Title:
PROACTIVE AUTOMATED PERSONAL ASSISTANT
Kind Code:
A1


Abstract:
Embodiments relate to a platform for providing information to a user based on the user's context. User context may be determined by the platform and may include the time and date, the user's location, the user's scheduled activities, the users current activities, the user's budget, the weather forecast at the user's location, etc. Agents, software components that may run in the cloud and may perform useful tasks for users, may be created and used by the platform. A topic is a collection of metadata that defines how information is handled in different situations. Topics may be created for and by users, may be associated with events and/or locations, and may be configured to use agents to provide potentially useful information, such as ads, coupons, notifications, and alerts, to users subscribed to the topic.



Inventors:
Nash, Joel (Waconia, MN, US)
Application Number:
13/717562
Publication Date:
06/20/2013
Filing Date:
12/17/2012
Assignee:
AsystMe, LLC (Waconia, MN, US)
Primary Class:
International Classes:
H04L29/08
View Patent Images:
Related US Applications:



Primary Examiner:
PATEL, HITESHKUMAR R
Attorney, Agent or Firm:
SCHWEGMAN LUNDBERG & WOESSNER, P.A. (MINNEAPOLIS, MN, US)
Claims:
What is claimed is:

1. A system comprising: a platform for maintaining a user context; a plurality of agents communicatively coupled to the platform; and a user device communicatively coupled to the platform, wherein the platform is configured to provide communication between the user device and at least one of the plurality of agents, and wherein at least one agent is configured to: access the platform; obtain the user context; and provide information to the user device, via the platform, related to the user context.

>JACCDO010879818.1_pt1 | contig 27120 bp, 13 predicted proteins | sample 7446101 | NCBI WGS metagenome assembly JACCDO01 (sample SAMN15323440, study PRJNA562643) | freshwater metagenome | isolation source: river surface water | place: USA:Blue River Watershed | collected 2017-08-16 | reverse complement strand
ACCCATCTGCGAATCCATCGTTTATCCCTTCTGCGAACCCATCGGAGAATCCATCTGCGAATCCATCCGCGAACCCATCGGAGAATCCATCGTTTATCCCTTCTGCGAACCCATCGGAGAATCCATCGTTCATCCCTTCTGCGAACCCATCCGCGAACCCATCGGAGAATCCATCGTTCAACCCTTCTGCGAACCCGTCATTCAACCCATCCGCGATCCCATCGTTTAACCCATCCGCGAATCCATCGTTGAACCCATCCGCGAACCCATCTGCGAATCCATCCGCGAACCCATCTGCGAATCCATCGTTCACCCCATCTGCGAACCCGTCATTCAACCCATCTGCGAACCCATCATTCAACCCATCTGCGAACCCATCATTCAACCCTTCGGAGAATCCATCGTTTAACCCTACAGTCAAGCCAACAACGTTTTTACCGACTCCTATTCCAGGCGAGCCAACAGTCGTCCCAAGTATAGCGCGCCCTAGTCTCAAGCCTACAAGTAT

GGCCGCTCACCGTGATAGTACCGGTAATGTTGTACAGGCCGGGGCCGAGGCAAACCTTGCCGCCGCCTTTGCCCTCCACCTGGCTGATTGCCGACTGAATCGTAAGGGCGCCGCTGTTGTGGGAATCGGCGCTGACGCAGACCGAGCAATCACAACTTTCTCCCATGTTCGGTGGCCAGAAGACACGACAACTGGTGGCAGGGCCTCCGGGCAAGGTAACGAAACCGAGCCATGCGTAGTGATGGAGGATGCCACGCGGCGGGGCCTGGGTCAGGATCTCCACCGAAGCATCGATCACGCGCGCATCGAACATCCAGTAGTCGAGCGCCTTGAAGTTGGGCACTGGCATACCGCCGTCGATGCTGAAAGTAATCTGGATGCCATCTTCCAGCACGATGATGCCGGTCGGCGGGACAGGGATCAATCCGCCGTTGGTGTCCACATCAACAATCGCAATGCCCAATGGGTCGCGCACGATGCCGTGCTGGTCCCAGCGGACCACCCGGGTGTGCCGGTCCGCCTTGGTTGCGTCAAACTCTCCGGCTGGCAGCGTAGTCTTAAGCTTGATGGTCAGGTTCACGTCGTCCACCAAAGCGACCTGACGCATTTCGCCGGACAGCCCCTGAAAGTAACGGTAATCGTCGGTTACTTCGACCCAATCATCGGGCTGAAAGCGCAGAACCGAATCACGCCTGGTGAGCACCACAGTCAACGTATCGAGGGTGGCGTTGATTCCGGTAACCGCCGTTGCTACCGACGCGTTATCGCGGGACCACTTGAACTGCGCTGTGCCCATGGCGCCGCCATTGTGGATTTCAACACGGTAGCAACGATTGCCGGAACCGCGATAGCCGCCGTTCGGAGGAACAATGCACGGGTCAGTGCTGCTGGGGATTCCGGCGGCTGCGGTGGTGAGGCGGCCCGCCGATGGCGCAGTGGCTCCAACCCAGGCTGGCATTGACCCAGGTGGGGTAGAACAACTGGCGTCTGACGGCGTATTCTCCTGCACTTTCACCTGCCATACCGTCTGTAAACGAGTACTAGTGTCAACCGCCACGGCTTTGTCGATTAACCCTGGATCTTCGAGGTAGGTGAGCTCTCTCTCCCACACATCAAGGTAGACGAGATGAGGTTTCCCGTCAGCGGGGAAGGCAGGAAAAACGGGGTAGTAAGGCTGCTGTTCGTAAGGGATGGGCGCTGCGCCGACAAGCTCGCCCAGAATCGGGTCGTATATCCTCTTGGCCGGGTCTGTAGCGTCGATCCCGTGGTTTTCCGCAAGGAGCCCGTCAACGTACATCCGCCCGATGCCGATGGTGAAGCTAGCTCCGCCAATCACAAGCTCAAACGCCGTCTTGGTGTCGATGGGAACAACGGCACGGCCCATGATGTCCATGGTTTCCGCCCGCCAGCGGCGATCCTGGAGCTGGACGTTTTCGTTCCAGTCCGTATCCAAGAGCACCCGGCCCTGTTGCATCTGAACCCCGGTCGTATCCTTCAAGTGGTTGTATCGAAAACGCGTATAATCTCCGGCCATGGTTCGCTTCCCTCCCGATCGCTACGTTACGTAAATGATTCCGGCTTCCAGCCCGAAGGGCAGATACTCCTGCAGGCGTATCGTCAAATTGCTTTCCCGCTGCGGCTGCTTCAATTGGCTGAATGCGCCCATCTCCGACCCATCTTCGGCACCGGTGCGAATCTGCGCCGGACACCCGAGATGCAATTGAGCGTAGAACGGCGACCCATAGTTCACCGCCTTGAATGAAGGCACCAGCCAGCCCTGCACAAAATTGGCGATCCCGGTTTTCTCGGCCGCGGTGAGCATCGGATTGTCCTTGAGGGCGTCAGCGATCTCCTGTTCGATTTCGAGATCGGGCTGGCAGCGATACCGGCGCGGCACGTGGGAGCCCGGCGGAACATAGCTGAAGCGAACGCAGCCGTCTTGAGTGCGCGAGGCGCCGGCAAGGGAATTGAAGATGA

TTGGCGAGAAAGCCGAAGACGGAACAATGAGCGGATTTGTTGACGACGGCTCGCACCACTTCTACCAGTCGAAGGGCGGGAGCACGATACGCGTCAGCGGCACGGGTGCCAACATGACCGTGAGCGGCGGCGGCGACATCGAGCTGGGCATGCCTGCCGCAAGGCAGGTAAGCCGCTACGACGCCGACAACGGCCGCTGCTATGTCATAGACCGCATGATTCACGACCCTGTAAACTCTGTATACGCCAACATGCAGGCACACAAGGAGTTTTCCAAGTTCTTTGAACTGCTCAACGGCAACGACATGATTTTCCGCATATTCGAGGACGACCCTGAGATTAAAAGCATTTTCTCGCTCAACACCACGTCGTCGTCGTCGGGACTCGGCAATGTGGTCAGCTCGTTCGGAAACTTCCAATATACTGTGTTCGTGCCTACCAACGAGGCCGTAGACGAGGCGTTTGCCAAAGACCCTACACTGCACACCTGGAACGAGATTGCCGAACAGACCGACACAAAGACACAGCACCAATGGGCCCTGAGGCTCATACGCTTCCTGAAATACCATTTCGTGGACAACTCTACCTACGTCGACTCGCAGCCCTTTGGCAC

Description:

CLAIM OF PRIORITY

This patent application claims the benefit of priority, under 35 U.S.C. §119(e), to U.S. Provisional Patent Application Ser. No. 61/576,051, entitled “AUTOMATED PERSONAL ASSISTANT,” filed on Dec. 15, 2011 (Attorney Docket No. 3546.001PRV), which is hereby incorporated by reference herein in its entirety.

TECHNICAL FIELD

Embodiments pertain to Internet technologies. Some embodiments elate to providing a computing platform for hosting proactive automated personal assistants.

BACKGROUND

With the proliferation of information available on the Internet, people are increasingly dealing with data overload; at the same time, they are using only a portion of the information that could be useful to them or useful to their smart devices. People interact with their connected world using smartphone apps or a web browser, but these technologies are generally useful only when a person actively initiates an interaction; these technologies generally do not keep a person informed when the person is not looking, nor do they generally allow the person's smart devices to work together. Push technologies deliver information when a person is not actively seeking it, but result in high levels of noise and contributes to data overload.